DNR Ph.D. Candidate Laura Jane Martin Named as a 2015 Harvard University Environmental Fellow

Department of Natural Resources Ph.D. candidate Laura Jane Martin has been named one of seven 2015 Harvard University Environmental Fellows. This fall she will join the Harvard University Environmental Center and the Harvard Department of the History of Science for a two year postdoc.

“The Harvard University Center for the Environment extends a warm welcome to the newest class of Environmental Fellows: Sebastian D. Eastham, Evan Herrnstadt, Melissa E. Kemp, Brian Lander, Daniel Madigan, Laura Martin and Gillian Osborne. These fellows will join a group of remarkable scholars who will be beginning the second year of their fellowships. Together, the Environmental Fellows at Harvard will form a community of researchers with diverse backgrounds united by intellectual curiosity, top-quality scholarship, and a drive to understand some of the most important environmental challenges facing society.”

LMartin

(Above: Laura Martin, one of seven 2015 Harvard University Environmental Fellows)

“Civic Ecology: Integrating Social and Environmental Sciences”

Dr. Marianne Krasny recently contributed to the NOVA Science Education Series in the form of an “Earth Day” blog post. In her post, she discusses the ways in which people unite to help steward and protect their local environments. She explores the ways in which civic ecology practices encourage both environmental stewardship and socio-ecological resilience in communities and neighborhoods. The combination of these two concepts creates stronger community bonds and fosters environmental consciousness.

Dr. Krasny writes, “When students learn about the environment, it’s almost always bad news. We teach our students how humans have contaminated our waterways, carved up rainforests, greedily extracted mineral resources, and introduced foreign insects that kill off native trees. Sadly, all of this and more is true.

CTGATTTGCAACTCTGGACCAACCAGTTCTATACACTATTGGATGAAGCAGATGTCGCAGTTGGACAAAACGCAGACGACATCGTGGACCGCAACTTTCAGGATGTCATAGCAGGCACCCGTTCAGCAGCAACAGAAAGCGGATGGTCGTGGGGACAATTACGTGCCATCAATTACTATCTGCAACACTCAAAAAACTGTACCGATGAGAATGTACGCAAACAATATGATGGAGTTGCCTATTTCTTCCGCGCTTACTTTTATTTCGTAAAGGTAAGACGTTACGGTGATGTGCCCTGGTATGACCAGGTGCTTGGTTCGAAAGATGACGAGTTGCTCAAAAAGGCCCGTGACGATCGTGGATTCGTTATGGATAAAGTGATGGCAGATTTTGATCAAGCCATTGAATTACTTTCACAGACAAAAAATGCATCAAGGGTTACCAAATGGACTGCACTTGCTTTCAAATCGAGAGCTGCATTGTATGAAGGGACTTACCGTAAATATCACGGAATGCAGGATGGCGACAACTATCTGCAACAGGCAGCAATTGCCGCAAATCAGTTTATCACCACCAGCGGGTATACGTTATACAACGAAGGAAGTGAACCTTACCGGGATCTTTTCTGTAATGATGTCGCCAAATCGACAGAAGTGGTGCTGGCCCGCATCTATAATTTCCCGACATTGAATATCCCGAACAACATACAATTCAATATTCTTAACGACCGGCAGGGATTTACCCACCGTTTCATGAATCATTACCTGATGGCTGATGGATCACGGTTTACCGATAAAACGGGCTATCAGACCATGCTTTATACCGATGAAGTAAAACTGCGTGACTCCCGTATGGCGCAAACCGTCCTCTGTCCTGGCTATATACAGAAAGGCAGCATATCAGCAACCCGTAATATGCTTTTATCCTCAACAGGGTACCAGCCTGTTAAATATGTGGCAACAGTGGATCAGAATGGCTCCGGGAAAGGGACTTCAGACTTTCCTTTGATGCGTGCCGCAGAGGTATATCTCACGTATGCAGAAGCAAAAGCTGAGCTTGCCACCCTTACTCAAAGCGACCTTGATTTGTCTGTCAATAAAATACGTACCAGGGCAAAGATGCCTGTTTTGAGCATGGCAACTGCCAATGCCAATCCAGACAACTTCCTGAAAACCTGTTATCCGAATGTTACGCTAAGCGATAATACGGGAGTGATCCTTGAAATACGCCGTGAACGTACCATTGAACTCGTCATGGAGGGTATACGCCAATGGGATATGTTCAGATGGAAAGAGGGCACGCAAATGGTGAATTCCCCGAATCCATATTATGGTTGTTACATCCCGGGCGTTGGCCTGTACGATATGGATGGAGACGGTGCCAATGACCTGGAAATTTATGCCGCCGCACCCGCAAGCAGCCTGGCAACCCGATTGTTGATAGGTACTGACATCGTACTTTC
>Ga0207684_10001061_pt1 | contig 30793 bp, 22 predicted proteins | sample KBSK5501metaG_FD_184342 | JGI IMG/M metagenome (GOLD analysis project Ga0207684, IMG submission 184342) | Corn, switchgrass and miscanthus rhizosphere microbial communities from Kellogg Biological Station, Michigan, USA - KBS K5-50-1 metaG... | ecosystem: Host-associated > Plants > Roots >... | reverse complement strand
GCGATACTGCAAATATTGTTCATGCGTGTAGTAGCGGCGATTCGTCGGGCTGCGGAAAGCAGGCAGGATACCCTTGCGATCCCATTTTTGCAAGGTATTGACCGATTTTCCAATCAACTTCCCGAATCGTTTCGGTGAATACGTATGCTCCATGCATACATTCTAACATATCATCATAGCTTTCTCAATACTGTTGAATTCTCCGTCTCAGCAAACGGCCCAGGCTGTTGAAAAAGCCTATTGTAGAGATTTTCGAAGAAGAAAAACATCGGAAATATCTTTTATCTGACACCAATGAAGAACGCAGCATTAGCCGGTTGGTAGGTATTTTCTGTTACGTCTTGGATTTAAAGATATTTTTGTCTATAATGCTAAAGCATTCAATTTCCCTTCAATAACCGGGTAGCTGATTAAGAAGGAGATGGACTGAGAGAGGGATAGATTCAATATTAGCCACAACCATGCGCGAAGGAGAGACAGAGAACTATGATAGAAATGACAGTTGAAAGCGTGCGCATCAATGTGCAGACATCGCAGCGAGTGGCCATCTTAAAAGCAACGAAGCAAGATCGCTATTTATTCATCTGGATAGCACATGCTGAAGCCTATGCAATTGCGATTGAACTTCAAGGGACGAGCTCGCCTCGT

But scientists at Cornell University’s Civic Ecology Lab are offering a counter perspective to viewing humans solely as destroyers of the environment. We are examining how humans in cities and elsewhere are caring for—restoring and stewarding—local nature. We study how people come together to create community gardens, reintroduce oysters to the New York City estuary, and clean up local parks and cemeteries.”

Read Dr. Krasny’s full article here:“Civic Ecology: Integrating Social and Environmental Sciences”

CBFS and DNR scientists work with Global Lake Temperature Collaboration

Cornell Biological Field Station and Department of Natural Resources scientists are part of the Global Lake Temperature Collaboration (GLTC), an international group assembled to provide increased access to global lake temperature records including Oneida Lake. The GLTC group recently published an article summarizing a new lake temperature database in the journal Scientific Data, which is published by Nature (http://www.nature.com/sdata/). The GLTC project has recognized that a new global database of lake surface temperatures was needed, including not only satellite data, but also “on the ground” measurements from in situ data collection programs. Since its inception in 2010, the GLTC initiative has grown to a database of 291 lakes and reservoirs worldwide, providing summer-mean lake surface temperatures from 1985-2009, and roughly doubling the amount of data previously available from satellites alone. This new dataset represents the first publicly available global compilation of in situ and satellite-based lake surface temperature data. The GLTC database also provides information on climatic drivers (air temperature, solar radiation, cloud cover), as well as geomorphometric characteristics that may affect lake temperature (latitude, longitude, elevation, lake surface area, maximum depth, mean depth, volume). This unique, global dataset will offer an invaluable baseline perspective on lake thermal conditions for ongoing and future studies of environmental change